Ukraine's #TrashBucketChallenge Is Its Violent, Appalling Version Of The Ice Bucket Challenge

So, this whole "bucket challenge" thing is starting to get a little out of hand. What was first ushered into the public consciousness as a clever (and very effective) means to generate donations for combating ALS, the Ice Bucket Challenge, has since mutated into different derivative forms intended not just to raise awareness, but to make a political statement. And while there's nothing wrong with political statements broadly, this is a little jarring — Ukrainian politicians are taking the #TrashBucketChallenge, and they don't want to, to put it mildly.

So, what is the Trash Bucket Challenge? Well, first of all, are you a member of Ukraine's far-right radical group Right Sector? You are? Great! Here's how it works: find a Ukrainian politician who was affiliated with/supported the government of deposed ex-President Viktor Yanukovych, or even just a politician you blame for the ongoing corruption and strife within the Eastern European nation. Then, grab them and throw them into a dumpster or garbage can. Congratulations, you've just foisted the Trash Bucket Challenge on someone!

Yes, indeed, that's all 100 percent true. Right-wing Ukrainian dissidents are hurling politicians into trash receptacles, and they're doing it with the utmost vigor.


According to Mashable's Christopher Miller, the dumpster-ed man shown above is insurance official Oleg Rudenko, who's been accused of taking a $45,000 bribe. Of course, ideally you'd take care of corruption allegations through the justice system, rather than hurling somebody into the trash.

A similar fate befell Viktor Pylypyshyn, a Ukrainian member of parliament (MP) who was attacked by a mob and made to sit on the ground, covered in trash, streaked and smeared with red paint across his face and arms on the very night he was trying to register for another parliamentary run, according to the Kyiv Post. Pylypyshyn was targeted because he'd been one of the parliamentarians who supported Yanukovych's efforts to enact a series of draconian measures in early 2014, aimed at halting the burgeoning revolution against his rule. The government's response to ensuing protests turned bloody, with over 100 protesters reportedly killed.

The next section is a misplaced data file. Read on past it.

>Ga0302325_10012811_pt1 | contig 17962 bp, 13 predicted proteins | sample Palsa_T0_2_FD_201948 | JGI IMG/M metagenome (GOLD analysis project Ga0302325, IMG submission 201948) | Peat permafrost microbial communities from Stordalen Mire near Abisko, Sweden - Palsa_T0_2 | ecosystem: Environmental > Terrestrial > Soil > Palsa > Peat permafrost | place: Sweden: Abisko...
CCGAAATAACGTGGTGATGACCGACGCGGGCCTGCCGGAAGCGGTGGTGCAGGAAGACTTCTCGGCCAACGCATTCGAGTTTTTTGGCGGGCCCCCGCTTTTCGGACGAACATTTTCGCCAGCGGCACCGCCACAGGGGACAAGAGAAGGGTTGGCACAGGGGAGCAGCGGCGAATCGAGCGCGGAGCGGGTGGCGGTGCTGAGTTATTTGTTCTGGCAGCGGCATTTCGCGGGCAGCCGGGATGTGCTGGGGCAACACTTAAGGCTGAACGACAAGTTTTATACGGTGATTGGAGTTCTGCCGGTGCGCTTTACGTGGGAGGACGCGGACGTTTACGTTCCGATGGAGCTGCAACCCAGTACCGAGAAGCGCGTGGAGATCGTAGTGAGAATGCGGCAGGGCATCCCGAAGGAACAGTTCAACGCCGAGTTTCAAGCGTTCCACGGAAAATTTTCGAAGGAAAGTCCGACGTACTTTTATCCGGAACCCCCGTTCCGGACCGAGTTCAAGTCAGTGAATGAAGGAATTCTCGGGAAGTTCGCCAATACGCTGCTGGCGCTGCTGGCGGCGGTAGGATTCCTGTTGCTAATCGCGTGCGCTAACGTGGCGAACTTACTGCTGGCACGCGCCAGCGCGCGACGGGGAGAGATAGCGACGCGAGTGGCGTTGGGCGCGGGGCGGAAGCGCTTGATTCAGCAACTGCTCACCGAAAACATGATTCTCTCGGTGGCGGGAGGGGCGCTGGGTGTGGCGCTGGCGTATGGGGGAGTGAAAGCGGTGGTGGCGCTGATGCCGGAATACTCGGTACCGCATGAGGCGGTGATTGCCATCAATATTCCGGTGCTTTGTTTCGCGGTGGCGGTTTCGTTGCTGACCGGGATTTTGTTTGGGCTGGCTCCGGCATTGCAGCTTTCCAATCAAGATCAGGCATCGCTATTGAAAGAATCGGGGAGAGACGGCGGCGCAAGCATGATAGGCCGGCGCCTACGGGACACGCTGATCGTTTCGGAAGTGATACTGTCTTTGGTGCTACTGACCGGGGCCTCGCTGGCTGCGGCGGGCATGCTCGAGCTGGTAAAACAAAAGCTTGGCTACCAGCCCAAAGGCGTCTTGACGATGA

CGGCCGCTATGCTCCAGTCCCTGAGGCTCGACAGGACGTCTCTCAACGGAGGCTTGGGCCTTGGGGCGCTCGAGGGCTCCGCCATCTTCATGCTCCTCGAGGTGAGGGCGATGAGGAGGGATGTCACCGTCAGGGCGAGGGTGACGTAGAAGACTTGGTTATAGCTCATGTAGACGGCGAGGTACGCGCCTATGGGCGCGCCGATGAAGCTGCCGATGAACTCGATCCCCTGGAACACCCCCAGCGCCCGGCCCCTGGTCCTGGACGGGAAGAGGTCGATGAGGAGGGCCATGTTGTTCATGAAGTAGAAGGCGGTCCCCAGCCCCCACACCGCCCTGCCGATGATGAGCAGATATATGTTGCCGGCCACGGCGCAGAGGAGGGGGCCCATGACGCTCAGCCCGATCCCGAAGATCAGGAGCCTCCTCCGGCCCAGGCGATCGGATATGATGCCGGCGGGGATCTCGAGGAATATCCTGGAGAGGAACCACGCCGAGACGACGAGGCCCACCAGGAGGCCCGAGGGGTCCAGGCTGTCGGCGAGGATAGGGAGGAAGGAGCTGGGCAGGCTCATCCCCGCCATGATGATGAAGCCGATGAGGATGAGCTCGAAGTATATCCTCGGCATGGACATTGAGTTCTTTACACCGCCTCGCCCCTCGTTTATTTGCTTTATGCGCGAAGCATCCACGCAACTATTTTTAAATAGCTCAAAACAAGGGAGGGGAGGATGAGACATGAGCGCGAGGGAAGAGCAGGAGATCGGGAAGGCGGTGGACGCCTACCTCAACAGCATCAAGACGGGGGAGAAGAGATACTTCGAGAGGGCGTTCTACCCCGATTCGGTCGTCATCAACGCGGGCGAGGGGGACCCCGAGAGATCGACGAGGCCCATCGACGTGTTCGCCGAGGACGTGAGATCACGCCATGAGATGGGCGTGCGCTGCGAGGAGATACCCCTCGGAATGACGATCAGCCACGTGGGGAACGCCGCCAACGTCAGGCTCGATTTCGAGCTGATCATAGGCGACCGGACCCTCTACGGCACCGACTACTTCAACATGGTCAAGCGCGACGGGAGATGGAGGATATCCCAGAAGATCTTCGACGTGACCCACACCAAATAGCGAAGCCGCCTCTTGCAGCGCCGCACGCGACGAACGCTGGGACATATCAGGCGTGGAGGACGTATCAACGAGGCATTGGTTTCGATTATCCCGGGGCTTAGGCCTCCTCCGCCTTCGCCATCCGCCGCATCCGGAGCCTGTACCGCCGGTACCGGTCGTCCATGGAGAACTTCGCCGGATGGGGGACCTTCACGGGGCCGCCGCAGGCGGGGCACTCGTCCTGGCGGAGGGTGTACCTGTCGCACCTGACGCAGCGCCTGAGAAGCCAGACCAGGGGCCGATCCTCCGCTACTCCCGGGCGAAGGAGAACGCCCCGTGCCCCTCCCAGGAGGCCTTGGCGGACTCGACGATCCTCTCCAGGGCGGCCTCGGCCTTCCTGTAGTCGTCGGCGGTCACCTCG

All that said, that doesn't mean that right-wing mobs should get a free pass to toss people into dumpsters. Things have been tumultuous in Ukraine for basically the entire year, and they've gotten awfully violent recently, with military battles between Ukranian and pro-Russian forces claiming thousands of lives in eastern areas like Donetsk. And that upheaval — combined with the lack of punishment that former Yanukovych supporters and corrupted politicians in the government have received — is causing concern that more and more dissidents could start turning to this kind of street justice. The Kyiv Post quoted Hlib Vyshlinsky, the deputy director for market research/polling organization GfK Ukraine:

This phenomenon undermines perception of the authorities as those who control the situation. Something needs to be done to the problem that underlines this trend, the fact that nobody has been punished.

The reason this is causing concern is, well, pretty obvious — this is extremely proximate to mob rule, and indeed, the BBC reports that one politician was badly beaten in the process of being dumped.